Around noon yesterday the electricity went off in our cottage in Rockport. The dishwasher, washing machine, dryer, refrigerator, and lights all stopped. Suddenly it was silent. And it was so welcome.
If it hadn’t been for friends coming to stay and wanting them to have a good time, with lights and all appliances working properly, I could have sat in the quiet for hours. It was a gift to be free of the hum of background noise.
I realize how much noise is in my life, and how much I need to escape this noise.
Last week I thought I would scream for the voices raging all over social media. I thought I would explode if I saw one more essay on how someone was going to commit suicide but they didn’t. How the pills were counted, the day was set. It’s not that I don’t care. I deeply care about mental illness. As someone who has sat beside loved ones in psychiatric emergency rooms my heart stops every time I hear about someone struggling, someone who doesn’t want to live, whose depression is so thick that they can’t see through.
But it felt like so much noise. How would knowing a stranger’s methods for taking her own life help me cope with the suicide of a well-loved Hollywood comedian? The answer for me was easy – it wouldn’t. The noise continued through all the tragedies and issues. The verbal sparring, a hallmark of today’s online communities, was non-stop. Like heavy traffic after a car accident so that you no longer care about the accident that took someone’s life – you just want it all to end. You want the traffic to stop, you want to get home so you can cradle your head in your hands and think.
I don’t want to be fed reactions 24/7; I want to be able to quiet the noise, escape the crowds, and think.
I want to go away to the mountain and pray.
“Think about it, Mom” says my son “prayer is the highest form of empathy, the greatest act of compassion.”
This son of mine, nineteen years old, yet so wise, so beyond his years in wisdom and compassion. And he’s right.
So I need to exit the noise. I need to remove myself for a bit. I want what I write to be meaningful and to connect us, to start dialogue and promote thought and healing. I don’t want what I write to be the noise of one more opinion.
So today I’ll exit the noise for a bit. I’ll try to figure out what I think and feel. Most of all, I will pray. I will learn to pray more. I will seek to have the highest form of empathy and live out compassion for those far removed from me by geography, race, and circumstance.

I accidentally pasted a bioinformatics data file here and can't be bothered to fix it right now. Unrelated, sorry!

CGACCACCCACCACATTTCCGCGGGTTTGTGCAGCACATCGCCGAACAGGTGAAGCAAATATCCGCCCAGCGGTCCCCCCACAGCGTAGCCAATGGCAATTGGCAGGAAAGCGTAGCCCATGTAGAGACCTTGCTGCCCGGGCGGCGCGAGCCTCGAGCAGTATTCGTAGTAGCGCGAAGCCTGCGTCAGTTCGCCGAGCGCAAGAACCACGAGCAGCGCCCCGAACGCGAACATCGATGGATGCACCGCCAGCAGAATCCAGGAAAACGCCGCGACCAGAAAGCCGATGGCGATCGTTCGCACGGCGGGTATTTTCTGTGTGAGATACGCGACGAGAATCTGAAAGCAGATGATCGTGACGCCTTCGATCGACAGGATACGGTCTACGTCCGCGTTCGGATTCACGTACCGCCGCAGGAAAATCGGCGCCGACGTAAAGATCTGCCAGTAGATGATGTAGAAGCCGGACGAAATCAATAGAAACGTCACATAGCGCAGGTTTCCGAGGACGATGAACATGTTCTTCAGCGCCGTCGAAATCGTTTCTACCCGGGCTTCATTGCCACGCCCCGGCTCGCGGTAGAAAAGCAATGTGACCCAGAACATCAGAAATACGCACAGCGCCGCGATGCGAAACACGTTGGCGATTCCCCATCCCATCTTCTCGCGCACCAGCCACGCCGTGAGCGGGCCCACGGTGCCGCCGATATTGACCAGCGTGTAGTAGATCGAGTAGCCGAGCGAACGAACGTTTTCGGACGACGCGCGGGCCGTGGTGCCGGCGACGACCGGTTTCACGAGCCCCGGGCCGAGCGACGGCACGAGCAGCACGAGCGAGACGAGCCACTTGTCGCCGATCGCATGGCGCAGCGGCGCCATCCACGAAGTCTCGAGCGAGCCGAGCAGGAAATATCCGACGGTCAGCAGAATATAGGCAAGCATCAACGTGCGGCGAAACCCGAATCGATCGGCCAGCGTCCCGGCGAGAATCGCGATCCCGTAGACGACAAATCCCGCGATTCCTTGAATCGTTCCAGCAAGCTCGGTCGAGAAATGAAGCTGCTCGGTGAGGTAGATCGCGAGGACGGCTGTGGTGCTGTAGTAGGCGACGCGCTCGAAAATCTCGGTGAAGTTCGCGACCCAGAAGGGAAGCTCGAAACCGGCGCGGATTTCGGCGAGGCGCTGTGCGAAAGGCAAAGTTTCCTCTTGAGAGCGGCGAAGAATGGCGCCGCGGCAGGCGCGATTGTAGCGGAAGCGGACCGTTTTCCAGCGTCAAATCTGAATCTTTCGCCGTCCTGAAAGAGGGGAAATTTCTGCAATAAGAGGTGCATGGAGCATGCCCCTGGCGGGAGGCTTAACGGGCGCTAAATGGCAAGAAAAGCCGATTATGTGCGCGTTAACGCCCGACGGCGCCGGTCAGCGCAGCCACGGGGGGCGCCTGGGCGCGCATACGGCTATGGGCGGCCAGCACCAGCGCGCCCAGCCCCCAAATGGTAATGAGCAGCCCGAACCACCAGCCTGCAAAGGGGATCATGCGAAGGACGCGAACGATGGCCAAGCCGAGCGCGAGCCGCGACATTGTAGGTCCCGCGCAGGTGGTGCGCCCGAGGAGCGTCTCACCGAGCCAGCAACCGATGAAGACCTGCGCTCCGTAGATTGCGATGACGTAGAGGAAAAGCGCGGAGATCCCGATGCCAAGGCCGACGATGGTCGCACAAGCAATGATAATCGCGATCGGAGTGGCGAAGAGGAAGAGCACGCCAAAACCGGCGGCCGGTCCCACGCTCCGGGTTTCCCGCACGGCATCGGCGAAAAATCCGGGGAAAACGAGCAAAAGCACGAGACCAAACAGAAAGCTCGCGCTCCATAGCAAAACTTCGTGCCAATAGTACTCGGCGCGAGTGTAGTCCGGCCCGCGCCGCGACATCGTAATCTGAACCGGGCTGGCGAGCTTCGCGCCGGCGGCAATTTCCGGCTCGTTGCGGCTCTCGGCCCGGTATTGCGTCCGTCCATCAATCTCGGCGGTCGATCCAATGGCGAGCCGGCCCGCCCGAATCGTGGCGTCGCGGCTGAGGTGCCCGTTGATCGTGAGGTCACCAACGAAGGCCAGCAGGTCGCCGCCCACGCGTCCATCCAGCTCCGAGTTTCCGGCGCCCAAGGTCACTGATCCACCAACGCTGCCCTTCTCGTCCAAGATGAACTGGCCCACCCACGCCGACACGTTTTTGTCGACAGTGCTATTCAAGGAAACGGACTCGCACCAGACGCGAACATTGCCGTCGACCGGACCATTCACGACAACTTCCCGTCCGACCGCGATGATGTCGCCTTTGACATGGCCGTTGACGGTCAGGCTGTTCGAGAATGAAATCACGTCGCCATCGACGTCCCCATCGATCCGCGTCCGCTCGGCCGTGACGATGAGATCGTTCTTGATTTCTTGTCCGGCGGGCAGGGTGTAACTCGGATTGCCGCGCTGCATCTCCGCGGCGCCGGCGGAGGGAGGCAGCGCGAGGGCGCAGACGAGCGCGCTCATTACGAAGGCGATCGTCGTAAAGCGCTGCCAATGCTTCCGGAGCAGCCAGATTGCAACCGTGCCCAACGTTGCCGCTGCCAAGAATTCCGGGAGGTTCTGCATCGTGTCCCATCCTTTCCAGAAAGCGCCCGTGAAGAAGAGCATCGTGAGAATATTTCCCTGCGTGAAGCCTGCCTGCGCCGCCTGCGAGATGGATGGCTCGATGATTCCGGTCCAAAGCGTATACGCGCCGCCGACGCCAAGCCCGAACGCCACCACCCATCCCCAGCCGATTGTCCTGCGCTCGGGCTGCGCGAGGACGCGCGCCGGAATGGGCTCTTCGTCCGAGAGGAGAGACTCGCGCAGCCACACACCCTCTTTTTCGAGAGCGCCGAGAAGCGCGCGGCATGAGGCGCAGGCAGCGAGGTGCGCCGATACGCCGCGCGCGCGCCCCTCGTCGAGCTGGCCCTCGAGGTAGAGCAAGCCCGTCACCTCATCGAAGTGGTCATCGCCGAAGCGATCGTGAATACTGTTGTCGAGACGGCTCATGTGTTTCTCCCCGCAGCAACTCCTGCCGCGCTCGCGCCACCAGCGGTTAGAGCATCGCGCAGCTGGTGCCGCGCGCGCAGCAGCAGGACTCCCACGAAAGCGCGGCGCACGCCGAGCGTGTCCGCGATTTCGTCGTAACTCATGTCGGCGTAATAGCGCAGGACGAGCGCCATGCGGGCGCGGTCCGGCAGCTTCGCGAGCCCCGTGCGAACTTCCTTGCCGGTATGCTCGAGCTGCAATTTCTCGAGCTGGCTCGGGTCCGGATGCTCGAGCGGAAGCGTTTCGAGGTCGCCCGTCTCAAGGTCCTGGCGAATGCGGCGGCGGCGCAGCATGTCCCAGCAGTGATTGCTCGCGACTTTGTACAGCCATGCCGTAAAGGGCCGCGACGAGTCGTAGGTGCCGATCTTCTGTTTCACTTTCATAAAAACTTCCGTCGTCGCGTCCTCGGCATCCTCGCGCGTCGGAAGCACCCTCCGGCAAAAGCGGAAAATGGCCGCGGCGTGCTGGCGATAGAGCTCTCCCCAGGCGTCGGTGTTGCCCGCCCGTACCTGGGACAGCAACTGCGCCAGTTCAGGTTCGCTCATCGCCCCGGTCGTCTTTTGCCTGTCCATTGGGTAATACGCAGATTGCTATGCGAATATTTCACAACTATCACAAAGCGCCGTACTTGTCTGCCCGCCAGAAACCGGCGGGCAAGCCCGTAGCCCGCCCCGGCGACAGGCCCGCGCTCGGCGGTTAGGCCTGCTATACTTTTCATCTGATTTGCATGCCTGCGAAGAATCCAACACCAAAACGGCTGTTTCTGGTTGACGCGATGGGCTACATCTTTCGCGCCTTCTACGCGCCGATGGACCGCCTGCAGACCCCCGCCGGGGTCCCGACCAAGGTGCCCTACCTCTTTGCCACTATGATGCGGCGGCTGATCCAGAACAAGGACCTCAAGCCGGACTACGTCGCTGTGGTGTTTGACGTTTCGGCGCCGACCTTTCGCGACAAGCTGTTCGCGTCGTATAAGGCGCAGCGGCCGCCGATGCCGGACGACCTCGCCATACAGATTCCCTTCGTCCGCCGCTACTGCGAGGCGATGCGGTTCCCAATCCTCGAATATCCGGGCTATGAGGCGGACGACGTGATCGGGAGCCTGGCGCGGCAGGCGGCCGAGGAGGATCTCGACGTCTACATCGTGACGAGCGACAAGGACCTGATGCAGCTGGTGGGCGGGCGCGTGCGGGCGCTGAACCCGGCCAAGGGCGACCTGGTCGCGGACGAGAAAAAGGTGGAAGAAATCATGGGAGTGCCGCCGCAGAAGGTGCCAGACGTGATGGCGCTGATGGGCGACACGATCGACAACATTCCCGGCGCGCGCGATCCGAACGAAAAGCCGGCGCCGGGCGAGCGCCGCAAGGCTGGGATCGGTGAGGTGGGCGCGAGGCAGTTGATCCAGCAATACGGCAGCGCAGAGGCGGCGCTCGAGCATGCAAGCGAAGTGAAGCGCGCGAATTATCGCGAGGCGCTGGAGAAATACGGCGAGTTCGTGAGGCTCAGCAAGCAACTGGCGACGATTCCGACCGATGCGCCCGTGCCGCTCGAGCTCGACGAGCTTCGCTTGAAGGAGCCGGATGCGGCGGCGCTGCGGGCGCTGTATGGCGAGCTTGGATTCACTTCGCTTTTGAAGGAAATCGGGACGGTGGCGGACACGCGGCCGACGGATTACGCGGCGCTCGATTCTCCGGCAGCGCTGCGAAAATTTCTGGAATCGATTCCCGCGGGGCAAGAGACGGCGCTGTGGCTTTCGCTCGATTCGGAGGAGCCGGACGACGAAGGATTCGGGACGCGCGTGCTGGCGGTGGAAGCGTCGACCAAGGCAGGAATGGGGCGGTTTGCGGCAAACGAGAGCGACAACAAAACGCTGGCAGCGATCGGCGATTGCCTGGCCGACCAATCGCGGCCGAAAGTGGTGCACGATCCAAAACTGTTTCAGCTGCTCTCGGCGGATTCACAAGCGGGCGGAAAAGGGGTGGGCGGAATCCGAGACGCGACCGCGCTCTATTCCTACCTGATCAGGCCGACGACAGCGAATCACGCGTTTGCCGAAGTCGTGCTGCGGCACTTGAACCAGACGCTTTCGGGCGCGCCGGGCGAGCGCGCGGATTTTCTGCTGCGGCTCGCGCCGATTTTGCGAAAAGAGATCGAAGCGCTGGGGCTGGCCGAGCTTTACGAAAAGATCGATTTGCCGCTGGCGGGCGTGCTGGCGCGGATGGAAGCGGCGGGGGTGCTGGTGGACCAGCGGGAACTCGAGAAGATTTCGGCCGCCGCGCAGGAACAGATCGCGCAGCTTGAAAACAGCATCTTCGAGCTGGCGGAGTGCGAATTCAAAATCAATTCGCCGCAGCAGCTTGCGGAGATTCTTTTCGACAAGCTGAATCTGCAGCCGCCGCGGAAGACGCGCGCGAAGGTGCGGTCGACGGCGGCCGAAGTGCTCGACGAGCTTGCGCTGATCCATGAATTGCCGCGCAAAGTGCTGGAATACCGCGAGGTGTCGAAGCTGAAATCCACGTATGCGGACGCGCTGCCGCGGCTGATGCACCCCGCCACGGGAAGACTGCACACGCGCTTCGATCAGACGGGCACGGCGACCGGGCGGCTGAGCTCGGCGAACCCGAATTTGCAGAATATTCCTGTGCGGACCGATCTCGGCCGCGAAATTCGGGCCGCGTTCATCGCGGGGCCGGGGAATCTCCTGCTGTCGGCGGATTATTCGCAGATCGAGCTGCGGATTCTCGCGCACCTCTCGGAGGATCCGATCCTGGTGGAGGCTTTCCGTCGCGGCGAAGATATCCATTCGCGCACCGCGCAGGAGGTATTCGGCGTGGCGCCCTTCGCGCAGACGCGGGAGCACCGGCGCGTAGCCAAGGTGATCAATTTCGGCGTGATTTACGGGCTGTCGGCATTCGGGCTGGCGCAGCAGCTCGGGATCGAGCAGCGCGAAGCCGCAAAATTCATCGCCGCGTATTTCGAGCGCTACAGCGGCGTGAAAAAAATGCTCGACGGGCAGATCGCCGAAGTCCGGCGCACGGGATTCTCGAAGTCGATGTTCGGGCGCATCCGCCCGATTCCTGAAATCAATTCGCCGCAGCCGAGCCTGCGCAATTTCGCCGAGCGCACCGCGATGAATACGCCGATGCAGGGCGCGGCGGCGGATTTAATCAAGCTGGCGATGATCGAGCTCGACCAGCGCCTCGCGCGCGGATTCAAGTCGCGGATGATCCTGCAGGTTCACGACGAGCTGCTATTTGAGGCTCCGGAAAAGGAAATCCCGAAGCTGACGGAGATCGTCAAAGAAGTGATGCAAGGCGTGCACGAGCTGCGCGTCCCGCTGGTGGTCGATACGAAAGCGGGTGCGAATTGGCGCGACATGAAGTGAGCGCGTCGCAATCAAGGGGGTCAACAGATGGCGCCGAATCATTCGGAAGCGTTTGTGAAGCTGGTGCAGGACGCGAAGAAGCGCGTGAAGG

Thank you for connecting in this space! I pray this week is one of peace and grace, that in the midst of the noise of a million opinions, you know who you are and what you think. Because sometimes I think I’ve forgotten.
Three essays that I would recommend this week:
- “A Life of Prayer Amidst News of Death” recommended by my friend Lara, Quote: “Neil Postman introduced the idea of the “low information to action ratio,” the concept that technology has made it possible to know details of suffering so remote from our everyday lives that we seemingly can do nothing in response—we have information without any clear action with which to respond. A low information to action ratio leads to callousness—we desensitize ourselves to suffering—or to despair because we are overwhelmed by the scale of world-wide suffering. We are small people who, for the most part, live quiet lives, but we have access to endless stories of pain and brokenness.”
- “The Cross and the Molotov Cocktail” by Christena Cleveland. Quotes: “Can you see the Imago Dei in these young men? Can you see the suffering Christ in their rage?” “And make no mistake, our God is a God of justice. The young black men who launch Molotov cocktails at the police are misappropriating God’s justice by taking it into their own hands, but the rage they feel is the rage that God feels towards injustice. In a sense, they are imaging forth God’s justice to an unjust world.Seeing the suffering Christ in these young men isn’t achieved by theological gymnastics, deep pity, or altruism. It’s done by listening to their stories, sharing life, standing in solidarity with them, and experiencing their rage.”
- “An Allegory of Faithfulness” at She Loves Magazine by Rachel Pieh Jones. Quote: “The man who covered her turns away from her, for a time. But he does not forget the covenant he made, his oath that bound him to her, and her to him. She turns away from her sin, back to the one who had saved her before and he receives her again. He once again, washes her, restores her and dignifies her. He bestows his splendor on her so that again, she is beautiful.”
Between Worlds has a giveaway through GoodReads! Between now and September 14 you can enter the give away! If you have purchased Between Worlds and want to dialogue about it or would like a copy of the discussion guide, send me a message – I’d love to talk to you. Email firstname.lastname@example.org
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